Corynebacterium species are considered nonpathogenic in canine dermatitis; however, potential clinical significance has been demonstrated in canine otitis externa and from a dog bite wound in a human. Objectives of this study were to identify the predominant Corynebacterium species present in lesions of canine dermatitis, assess pathogenic role, determine antimicrobial susceptibility, and evaluate clinical response. Of 37 isolates identified as Corynebacterium, 31 were Corynebacterium auriscanis. Most Corynebacterium isolates were susceptible to chloramphenicol (97%), tetracyclines (92%), and amikacin (89%); isolate susceptibilities to β-lactams, trimethoprim-sulfonamides, and fluoroquinolones were <50%. Most cultures grew mixed populations of bacteria; C. auriscanis was the only organism isolated in three patients. At recheck, 2–8 wk after initial presentation, pleomorphic rods were absent or significantly decreased in all patients. Two of three C. auriscanis isolates were obtained in pure culture and were evaluable, meaning patient had an initial exam and recheck examination. Both patients were already on antimicrobials to which C. auriscanis was resistant in vitro. Both improved after doxycycline administration. C. auriscanis may act as an opportunistic pathogen in canine dermatitis and may not respond to antimicrobial therapy based on susceptibilities for other organisms in mixed infections. Occasionally, Corynebacterium isolated alone may be pathogenic.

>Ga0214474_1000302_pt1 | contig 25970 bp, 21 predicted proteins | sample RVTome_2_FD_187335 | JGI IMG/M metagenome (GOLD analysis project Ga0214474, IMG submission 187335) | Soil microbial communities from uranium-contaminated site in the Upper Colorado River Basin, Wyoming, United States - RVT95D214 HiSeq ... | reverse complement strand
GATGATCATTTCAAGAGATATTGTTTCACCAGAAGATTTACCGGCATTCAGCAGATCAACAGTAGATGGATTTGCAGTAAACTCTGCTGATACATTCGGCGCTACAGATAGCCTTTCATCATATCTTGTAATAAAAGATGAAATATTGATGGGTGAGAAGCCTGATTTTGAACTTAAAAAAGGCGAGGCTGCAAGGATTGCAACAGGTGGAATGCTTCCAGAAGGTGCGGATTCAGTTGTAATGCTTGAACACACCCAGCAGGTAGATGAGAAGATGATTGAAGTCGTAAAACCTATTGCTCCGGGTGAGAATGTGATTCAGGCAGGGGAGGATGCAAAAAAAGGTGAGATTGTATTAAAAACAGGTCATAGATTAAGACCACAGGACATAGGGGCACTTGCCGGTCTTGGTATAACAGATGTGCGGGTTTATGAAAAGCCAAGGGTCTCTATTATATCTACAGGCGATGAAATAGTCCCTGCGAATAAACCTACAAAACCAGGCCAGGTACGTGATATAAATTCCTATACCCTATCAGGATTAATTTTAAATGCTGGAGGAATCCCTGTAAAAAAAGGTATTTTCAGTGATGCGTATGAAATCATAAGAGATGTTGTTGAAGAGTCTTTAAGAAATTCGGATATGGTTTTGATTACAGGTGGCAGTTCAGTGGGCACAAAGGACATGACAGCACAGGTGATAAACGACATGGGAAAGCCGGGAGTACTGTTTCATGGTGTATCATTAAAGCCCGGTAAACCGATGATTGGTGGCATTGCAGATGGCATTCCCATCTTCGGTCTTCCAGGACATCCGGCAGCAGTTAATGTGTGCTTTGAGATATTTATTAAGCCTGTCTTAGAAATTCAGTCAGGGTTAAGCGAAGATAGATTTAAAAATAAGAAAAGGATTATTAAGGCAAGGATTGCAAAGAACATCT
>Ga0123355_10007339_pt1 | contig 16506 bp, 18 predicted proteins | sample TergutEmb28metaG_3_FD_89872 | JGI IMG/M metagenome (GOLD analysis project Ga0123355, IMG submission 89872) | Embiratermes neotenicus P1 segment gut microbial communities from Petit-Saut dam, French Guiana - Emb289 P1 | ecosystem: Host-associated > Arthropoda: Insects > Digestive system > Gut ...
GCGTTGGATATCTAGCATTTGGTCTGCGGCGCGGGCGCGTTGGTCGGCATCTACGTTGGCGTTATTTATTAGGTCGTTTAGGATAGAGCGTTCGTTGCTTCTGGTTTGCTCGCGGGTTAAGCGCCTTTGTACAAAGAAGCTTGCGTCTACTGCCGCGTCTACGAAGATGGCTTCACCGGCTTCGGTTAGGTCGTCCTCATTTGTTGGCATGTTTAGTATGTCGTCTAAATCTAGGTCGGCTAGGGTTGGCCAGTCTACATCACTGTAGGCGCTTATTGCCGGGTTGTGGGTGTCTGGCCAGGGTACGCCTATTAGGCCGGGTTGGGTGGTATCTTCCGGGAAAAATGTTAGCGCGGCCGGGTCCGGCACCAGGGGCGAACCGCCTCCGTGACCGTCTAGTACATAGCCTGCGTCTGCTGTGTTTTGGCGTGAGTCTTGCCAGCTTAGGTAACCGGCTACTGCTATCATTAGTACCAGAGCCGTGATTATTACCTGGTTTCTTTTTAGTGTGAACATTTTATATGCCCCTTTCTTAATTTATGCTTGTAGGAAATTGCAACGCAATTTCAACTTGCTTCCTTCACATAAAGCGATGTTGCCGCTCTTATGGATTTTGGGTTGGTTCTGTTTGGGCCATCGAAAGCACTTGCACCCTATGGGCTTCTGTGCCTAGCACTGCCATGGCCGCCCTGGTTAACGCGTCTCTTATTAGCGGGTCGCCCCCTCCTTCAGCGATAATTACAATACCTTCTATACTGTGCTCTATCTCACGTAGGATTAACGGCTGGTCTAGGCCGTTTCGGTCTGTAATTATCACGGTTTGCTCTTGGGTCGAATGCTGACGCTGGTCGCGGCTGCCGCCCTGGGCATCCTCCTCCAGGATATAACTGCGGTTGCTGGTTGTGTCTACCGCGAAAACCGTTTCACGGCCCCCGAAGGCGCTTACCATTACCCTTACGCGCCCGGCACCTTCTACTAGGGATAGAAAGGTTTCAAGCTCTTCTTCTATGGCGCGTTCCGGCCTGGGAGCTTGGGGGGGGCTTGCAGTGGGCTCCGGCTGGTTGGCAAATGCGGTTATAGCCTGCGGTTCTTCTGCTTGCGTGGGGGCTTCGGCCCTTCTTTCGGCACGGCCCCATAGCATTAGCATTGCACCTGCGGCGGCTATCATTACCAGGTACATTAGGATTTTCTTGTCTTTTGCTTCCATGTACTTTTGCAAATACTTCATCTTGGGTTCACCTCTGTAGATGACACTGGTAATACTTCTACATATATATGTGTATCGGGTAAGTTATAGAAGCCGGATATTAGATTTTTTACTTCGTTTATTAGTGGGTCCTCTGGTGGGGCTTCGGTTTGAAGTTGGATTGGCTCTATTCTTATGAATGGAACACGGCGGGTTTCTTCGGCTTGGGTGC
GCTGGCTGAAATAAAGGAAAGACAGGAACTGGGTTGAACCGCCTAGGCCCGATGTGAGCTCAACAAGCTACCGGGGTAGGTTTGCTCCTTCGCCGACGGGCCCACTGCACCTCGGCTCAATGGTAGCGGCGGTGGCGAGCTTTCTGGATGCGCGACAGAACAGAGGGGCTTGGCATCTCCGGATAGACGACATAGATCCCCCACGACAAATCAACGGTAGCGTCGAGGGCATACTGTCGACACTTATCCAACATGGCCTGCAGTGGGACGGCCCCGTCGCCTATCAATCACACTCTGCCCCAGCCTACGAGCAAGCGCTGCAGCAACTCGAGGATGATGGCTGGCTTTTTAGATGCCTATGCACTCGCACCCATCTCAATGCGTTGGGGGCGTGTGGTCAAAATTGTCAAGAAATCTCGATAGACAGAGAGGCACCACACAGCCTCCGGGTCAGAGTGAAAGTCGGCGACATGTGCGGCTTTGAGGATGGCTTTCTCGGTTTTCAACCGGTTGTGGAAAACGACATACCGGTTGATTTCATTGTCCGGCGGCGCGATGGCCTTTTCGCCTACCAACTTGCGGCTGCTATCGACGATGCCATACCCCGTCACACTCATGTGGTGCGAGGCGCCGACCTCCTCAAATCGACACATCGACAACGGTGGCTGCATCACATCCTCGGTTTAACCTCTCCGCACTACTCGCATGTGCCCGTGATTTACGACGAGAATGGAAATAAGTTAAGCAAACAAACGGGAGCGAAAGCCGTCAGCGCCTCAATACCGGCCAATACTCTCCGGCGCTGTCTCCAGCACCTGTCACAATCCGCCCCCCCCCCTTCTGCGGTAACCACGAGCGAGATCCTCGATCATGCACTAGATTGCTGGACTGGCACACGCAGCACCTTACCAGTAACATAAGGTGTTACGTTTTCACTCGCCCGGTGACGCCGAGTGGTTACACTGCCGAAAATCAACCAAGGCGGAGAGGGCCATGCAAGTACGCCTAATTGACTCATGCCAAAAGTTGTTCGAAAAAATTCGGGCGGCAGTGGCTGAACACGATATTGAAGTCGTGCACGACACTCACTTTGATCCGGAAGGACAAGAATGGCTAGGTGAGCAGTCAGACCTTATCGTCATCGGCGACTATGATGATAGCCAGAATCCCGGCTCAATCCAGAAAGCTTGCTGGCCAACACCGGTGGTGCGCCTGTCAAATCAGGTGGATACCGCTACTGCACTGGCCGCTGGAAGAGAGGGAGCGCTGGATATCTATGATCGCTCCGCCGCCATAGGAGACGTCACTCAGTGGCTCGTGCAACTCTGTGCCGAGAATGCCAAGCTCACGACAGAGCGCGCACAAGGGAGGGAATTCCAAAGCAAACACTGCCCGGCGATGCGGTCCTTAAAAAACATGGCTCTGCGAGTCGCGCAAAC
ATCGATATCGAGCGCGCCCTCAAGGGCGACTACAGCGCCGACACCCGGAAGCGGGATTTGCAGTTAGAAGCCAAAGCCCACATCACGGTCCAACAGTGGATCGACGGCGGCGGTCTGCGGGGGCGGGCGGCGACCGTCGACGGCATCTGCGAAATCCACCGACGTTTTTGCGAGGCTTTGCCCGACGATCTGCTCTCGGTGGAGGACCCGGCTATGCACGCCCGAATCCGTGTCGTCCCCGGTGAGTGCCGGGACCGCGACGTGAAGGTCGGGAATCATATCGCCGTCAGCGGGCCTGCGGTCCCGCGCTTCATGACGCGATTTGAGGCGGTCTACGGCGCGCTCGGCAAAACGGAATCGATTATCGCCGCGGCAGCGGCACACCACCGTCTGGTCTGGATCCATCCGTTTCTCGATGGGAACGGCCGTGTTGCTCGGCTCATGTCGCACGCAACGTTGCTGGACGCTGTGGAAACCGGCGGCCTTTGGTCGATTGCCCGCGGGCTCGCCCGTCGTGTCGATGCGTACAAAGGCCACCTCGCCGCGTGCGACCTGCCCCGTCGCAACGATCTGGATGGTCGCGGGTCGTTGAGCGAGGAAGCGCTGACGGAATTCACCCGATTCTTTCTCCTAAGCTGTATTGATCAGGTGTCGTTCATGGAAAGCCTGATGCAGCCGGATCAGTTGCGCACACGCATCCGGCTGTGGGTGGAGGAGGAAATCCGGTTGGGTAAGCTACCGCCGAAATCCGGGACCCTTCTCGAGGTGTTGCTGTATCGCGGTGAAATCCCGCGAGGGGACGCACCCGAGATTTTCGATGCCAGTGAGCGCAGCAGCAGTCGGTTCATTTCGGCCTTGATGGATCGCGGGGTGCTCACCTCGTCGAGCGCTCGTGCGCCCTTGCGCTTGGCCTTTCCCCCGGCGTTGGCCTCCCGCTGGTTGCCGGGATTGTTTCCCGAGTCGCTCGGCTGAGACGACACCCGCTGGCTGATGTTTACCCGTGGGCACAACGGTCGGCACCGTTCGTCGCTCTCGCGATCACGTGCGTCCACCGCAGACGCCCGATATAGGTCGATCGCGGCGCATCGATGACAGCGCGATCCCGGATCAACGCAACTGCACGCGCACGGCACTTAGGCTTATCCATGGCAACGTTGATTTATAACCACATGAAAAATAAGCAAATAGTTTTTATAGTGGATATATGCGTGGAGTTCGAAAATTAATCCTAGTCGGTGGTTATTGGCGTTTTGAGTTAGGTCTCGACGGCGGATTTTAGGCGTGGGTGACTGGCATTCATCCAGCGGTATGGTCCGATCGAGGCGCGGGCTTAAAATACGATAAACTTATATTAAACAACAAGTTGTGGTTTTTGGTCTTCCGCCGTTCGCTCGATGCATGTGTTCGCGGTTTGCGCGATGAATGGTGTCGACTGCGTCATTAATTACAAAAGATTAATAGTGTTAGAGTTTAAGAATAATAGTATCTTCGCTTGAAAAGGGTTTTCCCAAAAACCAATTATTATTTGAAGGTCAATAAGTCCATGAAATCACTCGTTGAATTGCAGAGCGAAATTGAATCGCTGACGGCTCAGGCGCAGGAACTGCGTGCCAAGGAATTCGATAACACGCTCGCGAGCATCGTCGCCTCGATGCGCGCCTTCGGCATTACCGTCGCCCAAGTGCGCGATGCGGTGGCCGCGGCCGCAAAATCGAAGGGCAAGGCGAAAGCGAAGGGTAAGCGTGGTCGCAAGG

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Retrospective Studies| November 01 2015
Retrospective Evaluation of Canine Dermatitis Secondary to Corynebacterium spp.
Nicole Ann Boynosky, MS;
J Am Anim Hosp Assoc (2015) 51 (6): 372–379.
Nicole Ann Boynosky, Laura B. Stokking; Retrospective Evaluation of Canine Dermatitis Secondary to Corynebacterium spp.. J Am Anim Hosp Assoc 1 November 2015; 51 (6): 372–379. doi: https://doi.org/10.5326/JAAHA-MS-6243
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